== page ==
The Marques of Sorrow; Range Rover Lse
Byline: ZOG ZIEGLER
INCREDIBLY, the Range Rover is coming up to 32 years of age. Now, whichever way your prejudicial mop may flop, you cannot deny the Solihull stonker's success - albeit against all odds.
What started out as a comfy Land Rover of brilliant basic design soon morphed into the style statement, fashion icon or city utility that we have come to know - and love? - today.
Such was the success of the MKl Range Rover that they punted it out for a quarter of a century. I don't imagine for a squilly-second that even the most optimistic Range Rover worker ever imagined such longevity, especially given the odds against it.
Even the low-selling basic spec models had a lot of stuff thrown in, entirely free of charge.
I refer, of course, to the myriad of bijou problemettes that came as part of the entire ownership enchilada. The standards of detail were, frankly, the stuff of risibility. Oh, the little maddening details that should, on a car that by now was being produced as a Mercedes S Class alternative, have been so spot on.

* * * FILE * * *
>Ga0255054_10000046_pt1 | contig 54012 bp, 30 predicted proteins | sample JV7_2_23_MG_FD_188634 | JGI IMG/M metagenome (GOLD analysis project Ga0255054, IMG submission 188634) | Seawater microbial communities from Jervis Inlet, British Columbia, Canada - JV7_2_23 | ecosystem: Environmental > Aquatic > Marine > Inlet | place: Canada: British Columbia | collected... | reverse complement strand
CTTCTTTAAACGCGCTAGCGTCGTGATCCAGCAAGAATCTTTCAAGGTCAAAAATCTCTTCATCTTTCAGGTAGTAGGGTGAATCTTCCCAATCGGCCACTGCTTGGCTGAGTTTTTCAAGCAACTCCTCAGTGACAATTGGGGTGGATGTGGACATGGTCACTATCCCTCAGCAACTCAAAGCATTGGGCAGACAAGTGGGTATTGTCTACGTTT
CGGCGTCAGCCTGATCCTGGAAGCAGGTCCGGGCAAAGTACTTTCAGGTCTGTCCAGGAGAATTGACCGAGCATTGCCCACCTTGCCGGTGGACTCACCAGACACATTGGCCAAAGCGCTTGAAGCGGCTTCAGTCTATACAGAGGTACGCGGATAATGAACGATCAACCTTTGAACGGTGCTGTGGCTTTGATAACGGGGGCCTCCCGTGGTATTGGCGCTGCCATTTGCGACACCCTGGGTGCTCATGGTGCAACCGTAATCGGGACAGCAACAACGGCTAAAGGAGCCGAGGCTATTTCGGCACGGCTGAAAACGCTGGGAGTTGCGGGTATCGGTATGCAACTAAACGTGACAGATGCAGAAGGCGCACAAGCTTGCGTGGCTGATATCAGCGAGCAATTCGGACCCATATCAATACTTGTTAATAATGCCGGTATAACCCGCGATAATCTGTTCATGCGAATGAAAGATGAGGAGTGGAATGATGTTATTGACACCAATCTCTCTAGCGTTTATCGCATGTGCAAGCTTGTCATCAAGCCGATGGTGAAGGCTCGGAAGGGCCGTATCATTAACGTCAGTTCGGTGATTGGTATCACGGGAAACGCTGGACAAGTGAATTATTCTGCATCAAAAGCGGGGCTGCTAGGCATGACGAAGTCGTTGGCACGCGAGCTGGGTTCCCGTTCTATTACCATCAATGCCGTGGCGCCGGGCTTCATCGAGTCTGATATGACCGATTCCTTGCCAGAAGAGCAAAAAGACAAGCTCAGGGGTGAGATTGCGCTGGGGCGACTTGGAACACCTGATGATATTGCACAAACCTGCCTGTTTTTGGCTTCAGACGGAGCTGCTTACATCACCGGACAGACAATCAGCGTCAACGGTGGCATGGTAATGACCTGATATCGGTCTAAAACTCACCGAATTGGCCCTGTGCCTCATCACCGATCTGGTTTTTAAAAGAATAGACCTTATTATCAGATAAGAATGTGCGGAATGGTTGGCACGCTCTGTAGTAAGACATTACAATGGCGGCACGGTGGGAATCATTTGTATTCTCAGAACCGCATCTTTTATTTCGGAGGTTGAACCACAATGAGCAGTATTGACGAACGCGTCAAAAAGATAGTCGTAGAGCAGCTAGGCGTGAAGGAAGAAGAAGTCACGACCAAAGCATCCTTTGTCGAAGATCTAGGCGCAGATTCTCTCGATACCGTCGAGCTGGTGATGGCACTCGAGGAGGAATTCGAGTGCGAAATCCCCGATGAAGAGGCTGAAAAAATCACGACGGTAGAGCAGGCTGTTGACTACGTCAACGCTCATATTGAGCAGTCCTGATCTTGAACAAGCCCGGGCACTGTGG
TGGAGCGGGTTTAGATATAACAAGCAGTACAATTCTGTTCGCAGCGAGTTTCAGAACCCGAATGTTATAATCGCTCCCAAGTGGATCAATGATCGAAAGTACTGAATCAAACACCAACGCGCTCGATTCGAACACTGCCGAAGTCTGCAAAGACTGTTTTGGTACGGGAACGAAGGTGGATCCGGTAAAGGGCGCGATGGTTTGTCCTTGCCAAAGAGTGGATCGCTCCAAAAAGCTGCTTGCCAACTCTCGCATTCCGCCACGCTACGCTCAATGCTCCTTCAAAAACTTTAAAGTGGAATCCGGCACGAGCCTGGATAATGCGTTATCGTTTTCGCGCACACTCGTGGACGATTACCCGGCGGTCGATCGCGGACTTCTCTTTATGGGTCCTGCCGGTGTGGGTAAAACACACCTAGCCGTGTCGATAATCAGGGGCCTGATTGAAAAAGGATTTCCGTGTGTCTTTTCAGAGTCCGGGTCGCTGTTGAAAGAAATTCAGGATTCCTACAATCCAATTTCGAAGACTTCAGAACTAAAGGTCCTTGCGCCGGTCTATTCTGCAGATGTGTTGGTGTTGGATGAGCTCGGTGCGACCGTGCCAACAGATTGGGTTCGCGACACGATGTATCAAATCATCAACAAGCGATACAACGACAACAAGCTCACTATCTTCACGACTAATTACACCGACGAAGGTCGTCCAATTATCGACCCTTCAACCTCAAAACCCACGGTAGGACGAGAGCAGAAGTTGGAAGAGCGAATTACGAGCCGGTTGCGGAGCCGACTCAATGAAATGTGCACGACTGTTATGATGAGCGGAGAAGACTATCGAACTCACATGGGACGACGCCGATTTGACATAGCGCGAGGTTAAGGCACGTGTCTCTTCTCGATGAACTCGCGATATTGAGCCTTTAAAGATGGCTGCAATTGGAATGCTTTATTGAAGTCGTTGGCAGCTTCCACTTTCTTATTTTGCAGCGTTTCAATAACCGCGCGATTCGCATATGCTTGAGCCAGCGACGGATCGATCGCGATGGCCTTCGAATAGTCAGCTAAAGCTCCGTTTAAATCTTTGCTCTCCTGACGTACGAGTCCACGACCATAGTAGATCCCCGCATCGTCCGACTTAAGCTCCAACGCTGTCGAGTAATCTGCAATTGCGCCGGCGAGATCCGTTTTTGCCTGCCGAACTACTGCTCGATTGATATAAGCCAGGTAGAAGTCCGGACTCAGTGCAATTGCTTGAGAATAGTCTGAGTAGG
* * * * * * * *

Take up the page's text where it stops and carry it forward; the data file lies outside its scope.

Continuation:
Often it was no more than bits of trim dropping into one's lap or the glovebox opening uninvited - minor quibbles for a tractor that became a luxury icon.
Mind you, the above paled into insignificance when, for the battle of inconvenience, came the Range Rover's real stumbling block - the electrics.
Come on, in the grand scheme of things a rear view mirror falling to the floor for the 20th time is nothing compared to being stranded on an icy hard shoulder at midnight. …